Julie Walters as Molly Weasley
Director: Chris Columbus

Harry Potter (Daniel Radcliffe) is an average bespectacled 11 year old boy who has lived with the Dursley family ever since his parents died in a car crash. For some reason the family has always mistreated him. On his 11th birthday a giant man named Rubeus Hagrid (Robbie Coltrane) hands him a letter telling him that he has been accepted as a student at the Hogwarts School of Witchcraft and Wizardry. Harry learns that his parents were wizards and were killed by an evil wizard Voldemort, a truth that was hidden from him all these years. He embarks for his new life as a student, gathering two good friends Ron Weasley (Rupert Grint) and Hermione Granger (Emma Watson) along the way. They soon learn that something very valuable is hidden somewhere inside the school and Voldemort is very anxious to lay his hands on it.

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With Fantastic Beasts: The Crimes of Grindelwald releasing towards the end of the year, I decided to have a look through all of the Harry Potter movies in the lead up to its release. The books were very popular and in the late 90s, Warner Bros were looking to adapt this acclaimed and beloved series (which was still going on) to the big screen. In 2001, Harry Potter and the Philosopher’s Stone (no it’s not titled the Sorcerer’s Stone here in New Zealand) was released to much love from readers and non readers alike. I grew up with these movies with my family, so no matter some of the flaws that some of them have, I can’t help but love them. As for the Philosopher’s stone, it’s not one of the better movies in the series but I still like it, and watching it more recently, its actually impressive how well it started off the series for both those familiar with the Harry Potter books and those that weren’t.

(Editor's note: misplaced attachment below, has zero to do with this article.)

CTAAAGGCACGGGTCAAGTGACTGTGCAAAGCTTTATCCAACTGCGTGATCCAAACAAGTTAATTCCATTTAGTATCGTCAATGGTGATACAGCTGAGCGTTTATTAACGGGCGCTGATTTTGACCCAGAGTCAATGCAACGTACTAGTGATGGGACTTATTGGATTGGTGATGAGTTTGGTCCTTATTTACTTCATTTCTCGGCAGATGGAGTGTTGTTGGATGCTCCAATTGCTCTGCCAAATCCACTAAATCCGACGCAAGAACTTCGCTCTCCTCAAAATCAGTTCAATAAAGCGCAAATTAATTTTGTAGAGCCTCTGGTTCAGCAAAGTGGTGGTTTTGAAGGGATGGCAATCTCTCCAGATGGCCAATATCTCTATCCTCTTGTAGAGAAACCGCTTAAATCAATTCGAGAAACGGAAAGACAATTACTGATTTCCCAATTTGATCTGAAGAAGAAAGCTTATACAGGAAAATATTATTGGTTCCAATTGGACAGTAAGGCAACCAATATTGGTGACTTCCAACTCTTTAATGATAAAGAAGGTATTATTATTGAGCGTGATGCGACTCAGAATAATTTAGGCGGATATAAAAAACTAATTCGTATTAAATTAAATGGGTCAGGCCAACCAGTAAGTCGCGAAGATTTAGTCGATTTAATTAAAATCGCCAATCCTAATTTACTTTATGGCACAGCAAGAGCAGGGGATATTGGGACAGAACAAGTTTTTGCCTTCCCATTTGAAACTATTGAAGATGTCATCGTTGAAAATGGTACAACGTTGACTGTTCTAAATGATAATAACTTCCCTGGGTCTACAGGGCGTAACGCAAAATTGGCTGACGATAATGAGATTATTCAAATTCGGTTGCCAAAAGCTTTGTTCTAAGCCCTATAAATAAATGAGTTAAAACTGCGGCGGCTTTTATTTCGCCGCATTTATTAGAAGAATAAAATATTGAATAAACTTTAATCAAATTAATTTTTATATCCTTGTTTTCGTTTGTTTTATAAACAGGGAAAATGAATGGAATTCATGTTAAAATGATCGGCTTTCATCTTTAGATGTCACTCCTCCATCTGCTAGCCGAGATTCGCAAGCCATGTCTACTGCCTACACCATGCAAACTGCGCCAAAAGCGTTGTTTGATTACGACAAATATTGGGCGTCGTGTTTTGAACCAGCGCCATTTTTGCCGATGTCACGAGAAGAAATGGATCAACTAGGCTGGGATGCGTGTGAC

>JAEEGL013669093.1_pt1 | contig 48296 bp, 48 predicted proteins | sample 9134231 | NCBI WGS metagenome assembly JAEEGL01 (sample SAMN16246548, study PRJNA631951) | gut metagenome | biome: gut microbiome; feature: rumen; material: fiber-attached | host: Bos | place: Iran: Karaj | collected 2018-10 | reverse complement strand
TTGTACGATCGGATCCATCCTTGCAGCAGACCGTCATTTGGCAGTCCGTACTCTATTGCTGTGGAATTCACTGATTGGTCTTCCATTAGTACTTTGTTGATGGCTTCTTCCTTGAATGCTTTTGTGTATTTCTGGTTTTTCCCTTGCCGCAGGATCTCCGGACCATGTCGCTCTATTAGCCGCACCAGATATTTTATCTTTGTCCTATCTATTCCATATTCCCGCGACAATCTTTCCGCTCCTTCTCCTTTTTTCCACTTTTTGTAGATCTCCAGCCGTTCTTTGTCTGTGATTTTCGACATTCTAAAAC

Out of all the movies, Philosopher’s Stone is the most accurate to the book (you don’t get everything from the book in here though, which isn’t necessarily a bad thing, there’s only so much you can put into one movie). However, that doesn’t necessarily mean it’s automatically a better movie than the rest. Seeing it again recently, Philosopher’s Stone actually does some very impressive things that I didn’t notice before. What actually surprised me the most was the length of the movie, it was 2 hours and 30 minutes because it felt so much shorter. Director Chris Columbus really keeps the movie at a pretty good pace, it never feels like it lingers on things too much and it never feels rushed. Another great thing is when it comes to establishing the world of Harry Potter. When it comes to adapting fantasy or sci fi source material to the big screen, one of the biggest challenges is establishing the fictional world in a strong way to the audience, so that they are immersed and perfectly understand what kind of world they are in. With the Philosopher’s Stone, it’s done greatly, the story is simple but effective enough that you are willing to accept all the crazy magical things that this movie is establishing to you. The movie is very light hearted, especially in contrast with the rest of the series, however it really was the best way to start off the series. The book anyway has a mostly light tone, so the movie brought it to the big screen very well. Though I won’t lie this movie can feel really dated and a little too goofy and over the top at times (too many instances to list).